Frustrated Senate Republicans are turning up the heat on President Obama for a decision on the Keystone XL pipeline, saying he's had plenty of time to examine the project aiming to carry crude from oil sands in Canada to Gulf refineries.
In a Friday letter signed by all 45 Senate Republicans, led by Sens. John Hoeven of North Dakota and John Barrasso of Wyoming, the lawmakers urged Obama to "not further delay a decision to issue a presidential permit," noting "the length of time your administration has studied the Keystone XL pipeline and the public's overwhelming support for it," The Hill reported
"We, therefore, request that you issue the final [Environmental Impact Statement] and Presidential Permit approving the pipeline as soon as possible and tell us when we can expect your decision."
But Republicans aren't the only ones exasperated by the lack of a decision on the project, The Wall Street Journal reported Friday
"This has gone on way too long," North Dakota Democratic Sen. Heidi Heitkamp told the Journal. "I can tell you this, among those of us who've been waiting now for a considerable length of time, our patience is running thin."
Hoeven told The Hill he'd like an answer from Obama Tuesday in his State of the Union speech.
"We are really trying to put the pressure on," he said. "He seems to want to defeat the project by perpetually delaying it. Every time we have tried to make a prediction he has disappointed us and so that is why we have to force a decision.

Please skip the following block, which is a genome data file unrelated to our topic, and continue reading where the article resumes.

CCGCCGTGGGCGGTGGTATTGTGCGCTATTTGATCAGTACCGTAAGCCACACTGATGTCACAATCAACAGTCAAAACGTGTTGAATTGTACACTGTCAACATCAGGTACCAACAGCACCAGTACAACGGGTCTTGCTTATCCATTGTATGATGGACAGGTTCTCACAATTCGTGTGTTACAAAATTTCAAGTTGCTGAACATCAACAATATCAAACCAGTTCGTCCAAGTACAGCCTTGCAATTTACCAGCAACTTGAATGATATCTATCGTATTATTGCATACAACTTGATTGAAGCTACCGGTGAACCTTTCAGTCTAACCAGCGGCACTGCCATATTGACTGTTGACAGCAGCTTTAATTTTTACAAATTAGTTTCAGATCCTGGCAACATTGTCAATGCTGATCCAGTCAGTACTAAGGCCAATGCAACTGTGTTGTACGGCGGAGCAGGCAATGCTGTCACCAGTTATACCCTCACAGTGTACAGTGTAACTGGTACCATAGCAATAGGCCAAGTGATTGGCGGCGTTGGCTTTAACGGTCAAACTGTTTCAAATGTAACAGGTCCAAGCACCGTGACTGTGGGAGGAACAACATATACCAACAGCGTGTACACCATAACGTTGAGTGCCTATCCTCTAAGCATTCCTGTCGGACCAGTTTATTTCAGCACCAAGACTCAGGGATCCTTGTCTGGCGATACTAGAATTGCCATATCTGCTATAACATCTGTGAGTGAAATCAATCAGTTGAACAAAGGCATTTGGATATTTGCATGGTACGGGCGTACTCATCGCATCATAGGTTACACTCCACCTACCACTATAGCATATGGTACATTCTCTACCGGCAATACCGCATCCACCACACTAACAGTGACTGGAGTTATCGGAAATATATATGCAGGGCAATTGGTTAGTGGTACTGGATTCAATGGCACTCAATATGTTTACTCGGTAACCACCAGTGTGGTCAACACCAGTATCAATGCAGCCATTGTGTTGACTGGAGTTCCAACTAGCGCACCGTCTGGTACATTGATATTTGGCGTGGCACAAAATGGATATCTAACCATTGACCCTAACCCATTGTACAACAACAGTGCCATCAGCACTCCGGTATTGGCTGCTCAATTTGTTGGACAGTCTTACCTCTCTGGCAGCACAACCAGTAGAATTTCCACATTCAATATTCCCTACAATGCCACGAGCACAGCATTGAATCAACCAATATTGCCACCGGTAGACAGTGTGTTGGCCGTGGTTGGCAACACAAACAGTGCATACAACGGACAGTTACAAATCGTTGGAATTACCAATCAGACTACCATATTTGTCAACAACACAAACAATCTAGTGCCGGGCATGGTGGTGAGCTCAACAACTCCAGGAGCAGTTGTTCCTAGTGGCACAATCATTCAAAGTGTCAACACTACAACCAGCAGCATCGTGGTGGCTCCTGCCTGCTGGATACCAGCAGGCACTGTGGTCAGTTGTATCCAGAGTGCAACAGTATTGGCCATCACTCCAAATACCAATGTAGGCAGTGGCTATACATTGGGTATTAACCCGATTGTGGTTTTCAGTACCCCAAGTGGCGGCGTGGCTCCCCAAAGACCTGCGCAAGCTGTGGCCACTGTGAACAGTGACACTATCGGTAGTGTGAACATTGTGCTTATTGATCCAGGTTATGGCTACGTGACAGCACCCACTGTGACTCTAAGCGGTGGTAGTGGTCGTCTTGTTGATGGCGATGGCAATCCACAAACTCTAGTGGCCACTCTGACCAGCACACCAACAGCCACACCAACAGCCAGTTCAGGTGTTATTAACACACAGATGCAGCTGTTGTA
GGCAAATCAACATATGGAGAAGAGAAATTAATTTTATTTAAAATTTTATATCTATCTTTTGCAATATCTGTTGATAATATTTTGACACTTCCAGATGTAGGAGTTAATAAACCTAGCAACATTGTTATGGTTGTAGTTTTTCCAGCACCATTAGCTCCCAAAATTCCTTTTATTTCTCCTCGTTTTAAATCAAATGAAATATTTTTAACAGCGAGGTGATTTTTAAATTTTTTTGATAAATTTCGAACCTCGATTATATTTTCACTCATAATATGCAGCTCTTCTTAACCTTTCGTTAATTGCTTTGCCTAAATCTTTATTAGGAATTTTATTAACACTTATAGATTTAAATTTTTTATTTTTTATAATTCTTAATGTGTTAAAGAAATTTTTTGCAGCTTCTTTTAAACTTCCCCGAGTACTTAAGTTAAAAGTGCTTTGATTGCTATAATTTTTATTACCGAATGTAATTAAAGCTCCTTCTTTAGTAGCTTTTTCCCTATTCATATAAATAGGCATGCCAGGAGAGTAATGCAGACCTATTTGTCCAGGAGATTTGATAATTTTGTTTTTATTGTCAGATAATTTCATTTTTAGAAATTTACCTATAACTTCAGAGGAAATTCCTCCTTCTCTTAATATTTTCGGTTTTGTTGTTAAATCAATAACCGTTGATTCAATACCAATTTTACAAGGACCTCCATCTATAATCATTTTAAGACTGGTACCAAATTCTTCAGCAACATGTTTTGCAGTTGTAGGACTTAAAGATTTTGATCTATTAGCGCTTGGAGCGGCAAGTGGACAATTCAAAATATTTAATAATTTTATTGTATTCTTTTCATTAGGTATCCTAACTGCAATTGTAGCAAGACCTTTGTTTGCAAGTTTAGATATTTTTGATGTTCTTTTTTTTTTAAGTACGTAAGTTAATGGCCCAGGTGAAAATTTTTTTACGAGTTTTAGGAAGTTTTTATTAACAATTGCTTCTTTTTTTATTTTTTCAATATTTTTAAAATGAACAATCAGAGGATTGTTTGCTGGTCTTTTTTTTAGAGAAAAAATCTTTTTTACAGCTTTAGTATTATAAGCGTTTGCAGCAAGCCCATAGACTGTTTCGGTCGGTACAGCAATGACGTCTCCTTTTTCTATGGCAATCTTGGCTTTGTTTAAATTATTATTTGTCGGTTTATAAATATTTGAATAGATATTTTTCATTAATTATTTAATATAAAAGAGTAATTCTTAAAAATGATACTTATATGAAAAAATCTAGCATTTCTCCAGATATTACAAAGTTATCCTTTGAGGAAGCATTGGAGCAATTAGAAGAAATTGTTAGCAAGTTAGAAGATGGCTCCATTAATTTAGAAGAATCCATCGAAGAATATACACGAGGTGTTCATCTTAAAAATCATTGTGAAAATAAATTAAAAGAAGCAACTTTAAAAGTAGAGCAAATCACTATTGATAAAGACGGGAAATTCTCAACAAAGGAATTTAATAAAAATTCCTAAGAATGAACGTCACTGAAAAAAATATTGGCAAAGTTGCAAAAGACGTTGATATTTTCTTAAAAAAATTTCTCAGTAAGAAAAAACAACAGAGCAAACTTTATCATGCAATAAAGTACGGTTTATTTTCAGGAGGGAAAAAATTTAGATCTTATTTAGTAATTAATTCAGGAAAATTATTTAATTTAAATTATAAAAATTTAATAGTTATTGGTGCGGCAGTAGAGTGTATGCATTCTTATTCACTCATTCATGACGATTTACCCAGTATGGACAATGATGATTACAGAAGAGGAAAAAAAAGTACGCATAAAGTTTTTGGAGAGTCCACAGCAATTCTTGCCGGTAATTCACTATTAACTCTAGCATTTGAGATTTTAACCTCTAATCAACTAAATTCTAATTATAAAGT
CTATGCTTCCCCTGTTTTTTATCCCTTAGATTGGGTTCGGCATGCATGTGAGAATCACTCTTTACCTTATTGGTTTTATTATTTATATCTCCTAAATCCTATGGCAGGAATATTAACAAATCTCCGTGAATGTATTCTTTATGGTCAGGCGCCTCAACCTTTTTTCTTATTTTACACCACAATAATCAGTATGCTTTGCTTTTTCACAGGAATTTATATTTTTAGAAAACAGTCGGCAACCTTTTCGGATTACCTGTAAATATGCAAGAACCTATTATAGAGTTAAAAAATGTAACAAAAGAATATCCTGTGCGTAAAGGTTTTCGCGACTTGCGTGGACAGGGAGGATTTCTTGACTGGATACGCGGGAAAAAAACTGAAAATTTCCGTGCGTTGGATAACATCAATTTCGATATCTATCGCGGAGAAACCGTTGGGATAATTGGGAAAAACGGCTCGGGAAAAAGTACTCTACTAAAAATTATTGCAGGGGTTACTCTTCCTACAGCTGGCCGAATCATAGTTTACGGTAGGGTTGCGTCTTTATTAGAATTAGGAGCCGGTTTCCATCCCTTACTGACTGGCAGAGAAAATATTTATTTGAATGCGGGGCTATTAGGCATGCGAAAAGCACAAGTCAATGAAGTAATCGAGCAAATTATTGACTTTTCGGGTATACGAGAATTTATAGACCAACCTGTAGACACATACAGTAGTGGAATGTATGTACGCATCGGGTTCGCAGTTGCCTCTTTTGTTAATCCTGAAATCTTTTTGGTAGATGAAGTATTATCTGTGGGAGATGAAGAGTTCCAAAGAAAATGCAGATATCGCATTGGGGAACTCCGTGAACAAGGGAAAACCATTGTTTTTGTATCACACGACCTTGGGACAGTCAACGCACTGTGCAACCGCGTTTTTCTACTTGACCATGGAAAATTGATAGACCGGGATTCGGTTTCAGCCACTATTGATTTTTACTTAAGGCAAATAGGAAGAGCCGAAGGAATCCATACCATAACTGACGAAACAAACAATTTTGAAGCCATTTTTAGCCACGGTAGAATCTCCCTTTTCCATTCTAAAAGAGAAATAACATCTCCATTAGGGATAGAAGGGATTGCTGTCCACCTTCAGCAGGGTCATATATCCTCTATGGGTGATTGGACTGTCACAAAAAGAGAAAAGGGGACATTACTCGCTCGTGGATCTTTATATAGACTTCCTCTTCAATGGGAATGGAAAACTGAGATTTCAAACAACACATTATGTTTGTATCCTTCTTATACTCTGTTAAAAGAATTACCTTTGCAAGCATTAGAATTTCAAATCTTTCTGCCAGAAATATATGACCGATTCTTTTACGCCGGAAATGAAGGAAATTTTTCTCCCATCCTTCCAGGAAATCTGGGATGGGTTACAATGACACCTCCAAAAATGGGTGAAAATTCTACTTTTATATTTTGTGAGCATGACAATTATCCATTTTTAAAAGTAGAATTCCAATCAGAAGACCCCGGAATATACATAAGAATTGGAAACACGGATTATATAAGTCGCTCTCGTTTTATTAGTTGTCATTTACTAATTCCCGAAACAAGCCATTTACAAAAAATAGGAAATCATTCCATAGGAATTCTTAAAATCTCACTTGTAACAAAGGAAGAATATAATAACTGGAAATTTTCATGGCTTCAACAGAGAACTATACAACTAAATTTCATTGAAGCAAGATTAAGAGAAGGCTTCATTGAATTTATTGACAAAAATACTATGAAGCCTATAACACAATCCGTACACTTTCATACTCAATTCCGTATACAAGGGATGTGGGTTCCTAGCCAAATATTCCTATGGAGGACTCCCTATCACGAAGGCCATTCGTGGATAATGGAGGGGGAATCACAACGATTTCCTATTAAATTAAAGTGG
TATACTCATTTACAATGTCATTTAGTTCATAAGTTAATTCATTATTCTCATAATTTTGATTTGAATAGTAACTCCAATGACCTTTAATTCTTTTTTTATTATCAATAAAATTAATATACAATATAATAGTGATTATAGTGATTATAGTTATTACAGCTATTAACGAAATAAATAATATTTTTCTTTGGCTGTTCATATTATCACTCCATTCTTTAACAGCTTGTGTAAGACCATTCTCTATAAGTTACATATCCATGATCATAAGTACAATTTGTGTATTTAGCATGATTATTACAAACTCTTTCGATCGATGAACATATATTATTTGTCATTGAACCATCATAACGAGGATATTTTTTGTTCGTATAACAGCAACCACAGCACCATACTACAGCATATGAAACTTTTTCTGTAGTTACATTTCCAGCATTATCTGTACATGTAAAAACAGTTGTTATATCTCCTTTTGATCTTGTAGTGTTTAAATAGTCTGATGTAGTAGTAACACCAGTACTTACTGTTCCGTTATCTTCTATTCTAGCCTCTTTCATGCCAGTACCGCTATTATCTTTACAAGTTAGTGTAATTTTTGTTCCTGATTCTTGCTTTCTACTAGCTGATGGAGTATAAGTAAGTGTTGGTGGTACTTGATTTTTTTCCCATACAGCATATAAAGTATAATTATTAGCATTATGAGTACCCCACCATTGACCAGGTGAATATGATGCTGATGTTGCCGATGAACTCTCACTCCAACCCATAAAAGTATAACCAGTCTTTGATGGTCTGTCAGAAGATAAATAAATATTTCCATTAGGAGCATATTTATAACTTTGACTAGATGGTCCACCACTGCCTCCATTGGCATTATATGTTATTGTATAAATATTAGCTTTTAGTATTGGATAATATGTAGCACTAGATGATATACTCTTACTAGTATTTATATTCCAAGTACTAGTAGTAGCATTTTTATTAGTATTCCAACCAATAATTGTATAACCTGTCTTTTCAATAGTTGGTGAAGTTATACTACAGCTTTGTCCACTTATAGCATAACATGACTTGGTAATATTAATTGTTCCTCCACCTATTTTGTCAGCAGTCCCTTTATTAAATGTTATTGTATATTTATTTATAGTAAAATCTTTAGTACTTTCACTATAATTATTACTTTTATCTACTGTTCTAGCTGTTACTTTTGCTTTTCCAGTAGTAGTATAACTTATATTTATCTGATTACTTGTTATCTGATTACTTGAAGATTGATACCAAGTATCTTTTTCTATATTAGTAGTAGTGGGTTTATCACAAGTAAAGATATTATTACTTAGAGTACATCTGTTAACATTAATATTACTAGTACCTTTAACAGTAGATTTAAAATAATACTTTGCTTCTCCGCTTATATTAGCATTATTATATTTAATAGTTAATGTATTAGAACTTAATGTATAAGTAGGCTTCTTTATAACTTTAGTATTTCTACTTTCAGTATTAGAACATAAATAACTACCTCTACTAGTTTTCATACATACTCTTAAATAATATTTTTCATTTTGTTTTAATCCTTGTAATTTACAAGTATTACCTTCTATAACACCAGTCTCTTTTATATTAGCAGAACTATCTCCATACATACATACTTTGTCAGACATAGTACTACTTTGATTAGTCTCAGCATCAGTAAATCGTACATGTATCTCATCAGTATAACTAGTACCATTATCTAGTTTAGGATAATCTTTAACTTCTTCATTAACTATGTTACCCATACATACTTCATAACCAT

"This is the kind of thing they should announce at the State of the Union. Patience is really wearing thin."
The Journal reported the State Department is aiming to release an environmental impact report on the proposed pipeline extension in February.
Then there would be a three-month review to determine if the project should get underway; Obama has warned he won't green-light the pipeline if carbon emissions were unacceptable, the Journal reported.
Given the timeline, Obama's decision could come right before the midterm.
The Hill noted that while vulnerable Democrats facing tough re-elections, like Sens. Mark Begich of Alaska and Mary Landreiu of Louisiana, would benefit from pipeline approval, Obama could lose the support of green activists.
Even if the president nixes the pipeline, Hoeven told The Hill he's ready to work around that — with the help of Democrats.
“We could have Congress approve it out-right,” Hoeven said. “Or we would put forward a joint resolution in Congress and Sen. Landrieu has promised to co-sponsor the effort. We could also put it on a bill where we would say 'hey, you have to make a decision in 90 days.’
“Which one we will press and which one we will attach it to would be determined by how many Democrats we can get on board. Right now we have about 10 to 12 Democrats."
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